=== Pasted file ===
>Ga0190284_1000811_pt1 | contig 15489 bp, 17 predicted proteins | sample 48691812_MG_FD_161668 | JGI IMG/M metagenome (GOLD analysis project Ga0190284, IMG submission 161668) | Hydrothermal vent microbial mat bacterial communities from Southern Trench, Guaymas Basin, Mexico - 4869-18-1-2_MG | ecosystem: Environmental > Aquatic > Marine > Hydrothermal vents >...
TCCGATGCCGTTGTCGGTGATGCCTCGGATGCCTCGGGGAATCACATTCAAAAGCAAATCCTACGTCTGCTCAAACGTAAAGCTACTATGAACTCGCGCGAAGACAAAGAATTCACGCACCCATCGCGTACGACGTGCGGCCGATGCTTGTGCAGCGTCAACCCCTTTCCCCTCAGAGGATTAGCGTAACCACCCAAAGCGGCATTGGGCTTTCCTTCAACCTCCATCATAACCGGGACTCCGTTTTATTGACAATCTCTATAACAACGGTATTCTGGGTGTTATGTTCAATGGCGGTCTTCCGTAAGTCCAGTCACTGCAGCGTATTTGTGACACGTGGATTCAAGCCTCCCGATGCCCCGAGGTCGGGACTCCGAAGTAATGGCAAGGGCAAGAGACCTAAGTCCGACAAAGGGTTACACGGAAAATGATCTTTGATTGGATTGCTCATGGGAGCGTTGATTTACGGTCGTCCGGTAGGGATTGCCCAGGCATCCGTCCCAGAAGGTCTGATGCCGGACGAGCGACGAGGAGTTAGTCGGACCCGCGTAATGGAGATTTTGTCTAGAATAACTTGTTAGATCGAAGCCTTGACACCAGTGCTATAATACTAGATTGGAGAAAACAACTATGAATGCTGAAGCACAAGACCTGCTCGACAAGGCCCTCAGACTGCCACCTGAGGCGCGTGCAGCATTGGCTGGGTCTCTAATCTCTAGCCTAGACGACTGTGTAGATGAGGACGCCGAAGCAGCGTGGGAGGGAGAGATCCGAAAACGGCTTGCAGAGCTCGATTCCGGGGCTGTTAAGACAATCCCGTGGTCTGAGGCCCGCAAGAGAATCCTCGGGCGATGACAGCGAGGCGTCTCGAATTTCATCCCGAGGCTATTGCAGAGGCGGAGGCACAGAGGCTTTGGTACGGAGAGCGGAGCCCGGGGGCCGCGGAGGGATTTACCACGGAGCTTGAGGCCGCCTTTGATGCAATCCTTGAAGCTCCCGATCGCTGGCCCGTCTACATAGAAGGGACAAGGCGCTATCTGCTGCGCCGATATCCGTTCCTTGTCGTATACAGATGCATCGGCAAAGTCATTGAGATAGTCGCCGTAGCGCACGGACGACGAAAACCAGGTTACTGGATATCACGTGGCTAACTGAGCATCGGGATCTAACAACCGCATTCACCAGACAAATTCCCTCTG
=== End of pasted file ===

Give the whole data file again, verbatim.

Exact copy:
>Ga0190284_1000811_pt1 | contig 15489 bp, 17 predicted proteins | sample 48691812_MG_FD_161668 | JGI IMG/M metagenome (GOLD analysis project Ga0190284, IMG submission 161668) | Hydrothermal vent microbial mat bacterial communities from Southern Trench, Guaymas Basin, Mexico - 4869-18-1-2_MG | ecosystem: Environmental > Aquatic > Marine > Hydrothermal vents >...
TCCGATGCCGTTGTCGGTGATGCCTCGGATGCCTCGGGGAATCACATTCAAAAGCAAATCCTACGTCTGCTCAAACGTAAAGCTACTATGAACTCGCGCGAAGACAAAGAATTCACGCACCCATCGCGTACGACGTGCGGCCGATGCTTGTGCAGCGTCAACCCCTTTCCCCTCAGAGGATTAGCGTAACCACCCAAAGCGGCATTGGGCTTTCCTTCAACCTCCATCATAACCGGGACTCCGTTTTATTGACAATCTCTATAACAACGGTATTCTGGGTGTTATGTTCAATGGCGGTCTTCCGTAAGTCCAGTCACTGCAGCGTATTTGTGACACGTGGATTCAAGCCTCCCGATGCCCCGAGGTCGGGACTCCGAAGTAATGGCAAGGGCAAGAGACCTAAGTCCGACAAAGGGTTACACGGAAAATGATCTTTGATTGGATTGCTCATGGGAGCGTTGATTTACGGTCGTCCGGTAGGGATTGCCCAGGCATCCGTCCCAGAAGGTCTGATGCCGGACGAGCGACGAGGAGTTAGTCGGACCCGCGTAATGGAGATTTTGTCTAGAATAACTTGTTAGATCGAAGCCTTGACACCAGTGCTATAATACTAGATTGGAGAAAACAACTATGAATGCTGAAGCACAAGACCTGCTCGACAAGGCCCTCAGACTGCCACCTGAGGCGCGTGCAGCATTGGCTGGGTCTCTAATCTCTAGCCTAGACGACTGTGTAGATGAGGACGCCGAAGCAGCGTGGGAGGGAGAGATCCGAAAACGGCTTGCAGAGCTCGATTCCGGGGCTGTTAAGACAATCCCGTGGTCTGAGGCCCGCAAGAGAATCCTCGGGCGATGACAGCGAGGCGTCTCGAATTTCATCCCGAGGCTATTGCAGAGGCGGAGGCACAGAGGCTTTGGTACGGAGAGCGGAGCCCGGGGGCCGCGGAGGGATTTACCACGGAGCTTGAGGCCGCCTTTGATGCAATCCTTGAAGCTCCCGATCGCTGGCCCGTCTACATAGAAGGGACAAGGCGCTATCTGCTGCGCCGATATCCGTTCCTTGTCGTATACAGATGCATCGGCAAAGTCATTGAGATAGTCGCCGTAGCGCACGGACGACGAAAACCAGGTTACTGGATATCACGTGGCTAACTGAGCATCGGGATCTAACAACCGCATTCACCAGACAAATTCCCTCTG